93. The Wasp Factory - Iain Banks
94. Watership Down - Richard Adams
95. A Confederacy of Dunces - John Kennedy Toole (started)
96. A Town Like Alice - Nevil Shute
97. The Three Musketeers - Alexandre Dumas
98. Hamlet - William Shakespeare
99. Charlie and the Chocolate Factory - Roald Dahl
100. Les Miserables - Victor Hugo (This novel was hugely popular during the American Civil War)

I've read an improbable 50% of this list. Apparently, all I did was read when I was a kid. That probably accounts for my total lack of coordination. Other books that I recommend without reservation:

* The Portrait of Dorian Gray, by Oscar Wilde. Wit beyond measure, in rare prose form. Thank God Wilde wrote in English.
* The Song of the Lark, by Willa Cather. Not her usual dreck about Scandinavian immigrants fighting it out on the dusty plains. This novel deals with the emotional and artistic development of a young artist, which leads her away from home towards greatness.
* I Capture the Castle, by Dodie Smith. The development of the narrator's voice in this novel is nothing short of incredible. Possibly the best first person limited I've read.
* Einstein's Dreams, by Alan Lightman. I read this book in college and it changed my life. I cannot tell you how many times I have given this as a gift.
* Forever Amber, by Kathleen Winsor. Possibly the best researched romance novel ever, it is the classiest trash. A real page turner good for transatlantic flights, rainy weekends, and trips to the beach. Often compared to Gone With the Wind for scope and sauciness.
* All of the Laura Ingalls Wilder books. I adored these books when I was a kid, and I thought it was the coolest thing that one of my mom's quilting books was written by her daughter. Full of great anecdotes like the ox putting its foot through the top of their dugout house and the infamous fight with Nellie in the creek full of leeches. Nellie clearly needed to be taken down a peg or two.
* Time and Again and From Time to Time, by Jack Finney. Time travel similar to the movie Somewhere in Time. I should re-read these again soon....
* The Forsyte Saga, by John Galsworthy. Epic, multi-generational love affairs and scandal within the august Forsyte family. It's a thick book, but quickly draws the reader in. My mother recently told me that there are more books following the Forsytes, which I intend to look for the next time I'm at Powell's.
* Maus, by Art Spiegelman. Yes, it's a graphic novel about the Second World War using cars and mice, but that's just the surface. Beautiful layout and art as well as an incredible story.
* Persepolis, by Marjane Satrapi. A distinctive voice and vivid design used to describe the Islamic Revolution from the viewpoint of a teenage girl.
* A Moveable Feast, by Ernest Hemingway. One of the few Hemingway books I really love (please everyone stop recommending The Sun Also Rises), this is an autobiographical treatment of his early years in Paris. If for nothing else, read for the anecdote involving Zelda Fitzgerald telling F. Scott Fitzgerald he has a small penis.

If you copy this meme, please drop me a link in the comments. I'm always interested in good book recommendations!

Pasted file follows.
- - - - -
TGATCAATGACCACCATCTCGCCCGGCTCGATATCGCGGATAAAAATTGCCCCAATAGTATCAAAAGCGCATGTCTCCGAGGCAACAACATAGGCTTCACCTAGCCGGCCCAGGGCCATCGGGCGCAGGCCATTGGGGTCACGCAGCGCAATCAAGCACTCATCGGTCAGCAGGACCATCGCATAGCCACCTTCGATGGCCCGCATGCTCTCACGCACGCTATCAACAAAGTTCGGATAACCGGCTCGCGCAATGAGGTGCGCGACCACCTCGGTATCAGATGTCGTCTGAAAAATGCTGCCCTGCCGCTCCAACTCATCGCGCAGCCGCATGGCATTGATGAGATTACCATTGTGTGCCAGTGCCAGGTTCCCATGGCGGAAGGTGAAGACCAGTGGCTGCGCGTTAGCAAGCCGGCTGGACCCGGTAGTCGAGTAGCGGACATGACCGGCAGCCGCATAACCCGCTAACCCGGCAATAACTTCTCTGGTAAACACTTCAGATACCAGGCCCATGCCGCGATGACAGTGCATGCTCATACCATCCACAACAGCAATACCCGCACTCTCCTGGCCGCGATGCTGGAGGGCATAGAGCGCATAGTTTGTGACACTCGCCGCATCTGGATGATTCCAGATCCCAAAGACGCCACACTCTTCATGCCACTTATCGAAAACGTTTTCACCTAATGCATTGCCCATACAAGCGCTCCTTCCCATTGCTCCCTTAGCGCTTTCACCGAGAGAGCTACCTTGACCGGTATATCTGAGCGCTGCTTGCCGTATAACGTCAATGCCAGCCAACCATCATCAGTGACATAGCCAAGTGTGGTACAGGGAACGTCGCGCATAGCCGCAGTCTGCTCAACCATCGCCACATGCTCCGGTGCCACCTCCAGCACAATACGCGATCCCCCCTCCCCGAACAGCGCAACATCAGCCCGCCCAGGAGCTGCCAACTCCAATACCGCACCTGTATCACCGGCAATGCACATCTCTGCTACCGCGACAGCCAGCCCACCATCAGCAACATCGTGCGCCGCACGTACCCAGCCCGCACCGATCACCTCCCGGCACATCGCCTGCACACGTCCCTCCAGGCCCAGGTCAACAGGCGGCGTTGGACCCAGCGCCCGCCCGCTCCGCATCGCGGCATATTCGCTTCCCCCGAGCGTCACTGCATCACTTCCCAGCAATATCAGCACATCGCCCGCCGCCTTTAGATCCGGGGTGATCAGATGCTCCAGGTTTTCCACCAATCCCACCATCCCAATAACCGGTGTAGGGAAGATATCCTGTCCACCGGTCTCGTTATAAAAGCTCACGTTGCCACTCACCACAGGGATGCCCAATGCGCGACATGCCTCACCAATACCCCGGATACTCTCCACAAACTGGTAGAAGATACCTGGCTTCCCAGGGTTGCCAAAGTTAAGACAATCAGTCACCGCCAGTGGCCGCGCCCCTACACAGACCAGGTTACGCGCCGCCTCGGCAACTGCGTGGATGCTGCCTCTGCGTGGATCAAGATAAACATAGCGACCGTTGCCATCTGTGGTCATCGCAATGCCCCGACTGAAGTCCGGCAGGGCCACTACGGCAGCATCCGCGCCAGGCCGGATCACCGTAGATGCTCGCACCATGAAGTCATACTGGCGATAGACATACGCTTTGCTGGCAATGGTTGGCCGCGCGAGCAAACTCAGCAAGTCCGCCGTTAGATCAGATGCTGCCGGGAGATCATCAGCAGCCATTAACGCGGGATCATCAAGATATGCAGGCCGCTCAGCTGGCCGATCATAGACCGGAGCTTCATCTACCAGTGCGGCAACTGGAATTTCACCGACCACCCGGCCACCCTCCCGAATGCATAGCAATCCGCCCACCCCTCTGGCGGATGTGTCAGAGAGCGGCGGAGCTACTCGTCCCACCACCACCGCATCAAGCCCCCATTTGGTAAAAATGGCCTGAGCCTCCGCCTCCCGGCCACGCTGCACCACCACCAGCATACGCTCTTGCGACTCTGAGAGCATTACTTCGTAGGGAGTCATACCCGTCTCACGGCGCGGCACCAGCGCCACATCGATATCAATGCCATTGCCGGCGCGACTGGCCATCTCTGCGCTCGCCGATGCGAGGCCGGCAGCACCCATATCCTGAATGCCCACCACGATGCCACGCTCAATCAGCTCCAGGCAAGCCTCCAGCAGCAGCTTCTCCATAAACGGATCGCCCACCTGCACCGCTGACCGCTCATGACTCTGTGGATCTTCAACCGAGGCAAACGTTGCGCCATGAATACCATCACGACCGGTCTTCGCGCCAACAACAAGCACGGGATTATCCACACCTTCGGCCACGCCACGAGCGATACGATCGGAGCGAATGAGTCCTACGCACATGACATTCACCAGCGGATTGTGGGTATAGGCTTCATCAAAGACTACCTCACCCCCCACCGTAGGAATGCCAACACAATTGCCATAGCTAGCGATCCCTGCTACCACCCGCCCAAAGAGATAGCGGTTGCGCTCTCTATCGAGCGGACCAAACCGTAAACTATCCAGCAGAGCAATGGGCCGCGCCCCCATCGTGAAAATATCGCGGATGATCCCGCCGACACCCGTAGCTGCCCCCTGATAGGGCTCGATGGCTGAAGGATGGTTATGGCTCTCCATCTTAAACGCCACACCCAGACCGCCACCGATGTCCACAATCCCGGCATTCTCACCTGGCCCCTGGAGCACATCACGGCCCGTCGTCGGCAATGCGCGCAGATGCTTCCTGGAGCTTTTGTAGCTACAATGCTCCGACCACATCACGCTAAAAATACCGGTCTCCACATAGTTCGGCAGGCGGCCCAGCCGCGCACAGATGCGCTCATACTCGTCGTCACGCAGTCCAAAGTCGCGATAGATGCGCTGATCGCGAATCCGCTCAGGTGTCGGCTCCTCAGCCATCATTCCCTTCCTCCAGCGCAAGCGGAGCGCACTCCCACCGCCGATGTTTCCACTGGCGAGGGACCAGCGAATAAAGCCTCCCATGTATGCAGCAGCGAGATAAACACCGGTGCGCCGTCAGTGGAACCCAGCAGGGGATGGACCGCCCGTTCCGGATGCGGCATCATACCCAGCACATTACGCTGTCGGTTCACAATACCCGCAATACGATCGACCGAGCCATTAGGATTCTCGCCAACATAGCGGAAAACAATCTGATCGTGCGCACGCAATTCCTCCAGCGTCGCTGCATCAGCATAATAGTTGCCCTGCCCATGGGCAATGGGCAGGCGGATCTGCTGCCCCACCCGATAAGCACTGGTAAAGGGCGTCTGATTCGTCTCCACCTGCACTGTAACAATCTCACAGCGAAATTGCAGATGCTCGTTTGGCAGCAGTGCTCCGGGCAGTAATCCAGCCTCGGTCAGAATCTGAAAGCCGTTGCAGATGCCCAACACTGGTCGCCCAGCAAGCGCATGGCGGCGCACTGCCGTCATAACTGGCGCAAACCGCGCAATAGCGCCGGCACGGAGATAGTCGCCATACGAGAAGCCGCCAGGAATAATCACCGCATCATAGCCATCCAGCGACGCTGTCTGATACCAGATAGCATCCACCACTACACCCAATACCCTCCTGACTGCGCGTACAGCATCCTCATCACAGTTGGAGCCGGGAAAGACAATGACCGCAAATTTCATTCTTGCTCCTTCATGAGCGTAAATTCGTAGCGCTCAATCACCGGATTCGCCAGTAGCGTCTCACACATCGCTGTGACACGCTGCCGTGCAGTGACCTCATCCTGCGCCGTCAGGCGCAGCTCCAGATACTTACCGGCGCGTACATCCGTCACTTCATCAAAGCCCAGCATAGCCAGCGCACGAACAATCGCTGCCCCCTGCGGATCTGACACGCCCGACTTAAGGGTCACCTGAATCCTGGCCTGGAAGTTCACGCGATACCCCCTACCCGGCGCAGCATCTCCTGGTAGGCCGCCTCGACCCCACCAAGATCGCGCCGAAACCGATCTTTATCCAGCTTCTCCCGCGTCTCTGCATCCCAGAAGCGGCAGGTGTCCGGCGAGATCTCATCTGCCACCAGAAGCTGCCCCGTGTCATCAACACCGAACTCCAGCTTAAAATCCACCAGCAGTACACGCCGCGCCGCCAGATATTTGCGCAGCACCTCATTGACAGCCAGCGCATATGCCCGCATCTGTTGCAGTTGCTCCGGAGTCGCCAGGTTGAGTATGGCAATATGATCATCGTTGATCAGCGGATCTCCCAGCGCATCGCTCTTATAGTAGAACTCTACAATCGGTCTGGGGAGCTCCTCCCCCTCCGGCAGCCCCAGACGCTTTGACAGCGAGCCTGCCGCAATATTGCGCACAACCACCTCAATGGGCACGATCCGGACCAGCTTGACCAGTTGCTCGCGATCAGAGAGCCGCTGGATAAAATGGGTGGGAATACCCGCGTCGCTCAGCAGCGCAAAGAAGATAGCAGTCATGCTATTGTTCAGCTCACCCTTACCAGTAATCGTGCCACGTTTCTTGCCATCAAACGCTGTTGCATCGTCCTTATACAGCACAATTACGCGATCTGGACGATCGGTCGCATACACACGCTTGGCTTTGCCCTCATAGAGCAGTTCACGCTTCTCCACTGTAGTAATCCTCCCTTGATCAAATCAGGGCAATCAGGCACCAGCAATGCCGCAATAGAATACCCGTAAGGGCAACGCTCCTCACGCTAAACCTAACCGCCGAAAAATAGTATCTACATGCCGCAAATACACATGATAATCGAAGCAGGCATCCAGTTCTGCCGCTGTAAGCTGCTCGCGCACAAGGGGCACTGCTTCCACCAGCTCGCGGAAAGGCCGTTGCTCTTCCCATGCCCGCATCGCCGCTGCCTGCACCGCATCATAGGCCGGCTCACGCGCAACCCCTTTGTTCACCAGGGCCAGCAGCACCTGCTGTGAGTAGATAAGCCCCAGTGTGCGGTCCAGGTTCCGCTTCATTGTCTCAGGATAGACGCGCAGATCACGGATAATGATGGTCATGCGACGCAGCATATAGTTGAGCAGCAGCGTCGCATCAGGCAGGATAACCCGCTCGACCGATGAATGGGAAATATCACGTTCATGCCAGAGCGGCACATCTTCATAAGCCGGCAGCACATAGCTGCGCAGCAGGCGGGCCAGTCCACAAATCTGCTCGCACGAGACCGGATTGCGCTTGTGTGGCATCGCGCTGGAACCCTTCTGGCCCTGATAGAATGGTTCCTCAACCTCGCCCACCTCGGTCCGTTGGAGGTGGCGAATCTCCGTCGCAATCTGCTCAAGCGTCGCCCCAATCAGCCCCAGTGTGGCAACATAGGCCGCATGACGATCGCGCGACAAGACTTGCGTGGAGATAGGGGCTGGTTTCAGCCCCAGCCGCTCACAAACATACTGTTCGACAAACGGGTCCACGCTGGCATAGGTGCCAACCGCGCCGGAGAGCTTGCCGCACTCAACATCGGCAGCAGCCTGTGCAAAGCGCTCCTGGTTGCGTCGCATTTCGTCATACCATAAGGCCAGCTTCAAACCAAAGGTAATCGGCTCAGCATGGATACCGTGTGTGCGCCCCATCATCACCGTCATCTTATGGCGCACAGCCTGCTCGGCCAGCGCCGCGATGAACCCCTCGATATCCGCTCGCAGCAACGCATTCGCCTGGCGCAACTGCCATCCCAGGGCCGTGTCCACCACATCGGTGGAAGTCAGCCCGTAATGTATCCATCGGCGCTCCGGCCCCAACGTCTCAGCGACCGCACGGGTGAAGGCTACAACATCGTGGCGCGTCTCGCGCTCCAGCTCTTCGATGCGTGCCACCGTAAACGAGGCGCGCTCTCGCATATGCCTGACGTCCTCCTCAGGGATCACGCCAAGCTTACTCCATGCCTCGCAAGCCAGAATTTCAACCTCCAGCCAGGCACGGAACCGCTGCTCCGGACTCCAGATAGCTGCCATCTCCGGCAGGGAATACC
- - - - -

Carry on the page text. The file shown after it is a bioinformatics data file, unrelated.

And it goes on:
Everything's Fine

I apparently needed to have a fiber related freak out. Well, a couple of knitting related ones. The Malabrigo is fine. Wet Malabrigo smells remarkably like wet cat. Winston had to investigate the matter and ended up making a little nest for himself near the drying yarn. It is now unkinked. Having compared it to two recently wound skeins of Malabrigo, I have decided that it will knit to gauge. Maybe I can even go down a needle size. There will definitely be swatches in its future.

I spent at least an hour looking for buttons online this evening. Buying buttons online is far from ideal. The project in need of buttons should go to the shop selling notions for the fiber equivalent of speed dating. Holding the yarn up to my monitor is not the same. Still, I squinted away. I have three projects that must have buttons before xmas, and no suitable buttons in the button jar. That thought made me realize that I had no idea where the amazing ceramic buttons that I bought from Jennie the Potter were. The safe place strikes again! They were located in less than fifteen minutes, in a stack of mail. Must have made sense at the time. While searching for them, I found other buttons that had been assumed missing or lost, including a set that I bought from Jennie at the first YarnCon. Those rediscovered buttons look smashing with the revitalized Malabrigo! So, the next time that I decide to put something in a "safe place", I've got to stop myself and put it in a sensible place. Otherwise, I will keep St. Anthony very, very busy.

According to the sign in front of a local firehouse, Thanksgiving has the most fires of any day out of the year. Hmmm...booze, relatives, and questionable cooking? I can see how that might start a few fires. My Grandmother and I were discussing deep-fat frying turkeys. Apparently, both my dad and uncle somehow acquired a device that allows you to deep fat fry a turkey on a grill. This must have been invented by one of those guys who lights a fire in a grill with rocket fuel (no shit, there's a video somewhere on the web. I vaguely recall a bet and NASA employees involved) or some woman who had had enough of her husband wrecking the kitchen. Potential for burning down the house, or at least singeing off arm hair: high. Please be safe this Thanksgiving. Don't drive drunk, burn down any houses, or aggravate more conservative relatives with your Obama love. Perhaps you will be thankful that these big family holidays come but twice a year.


Random Thoughts:

When will Blogger learn the word Obama? I know it doesn't like proper nouns, but come on!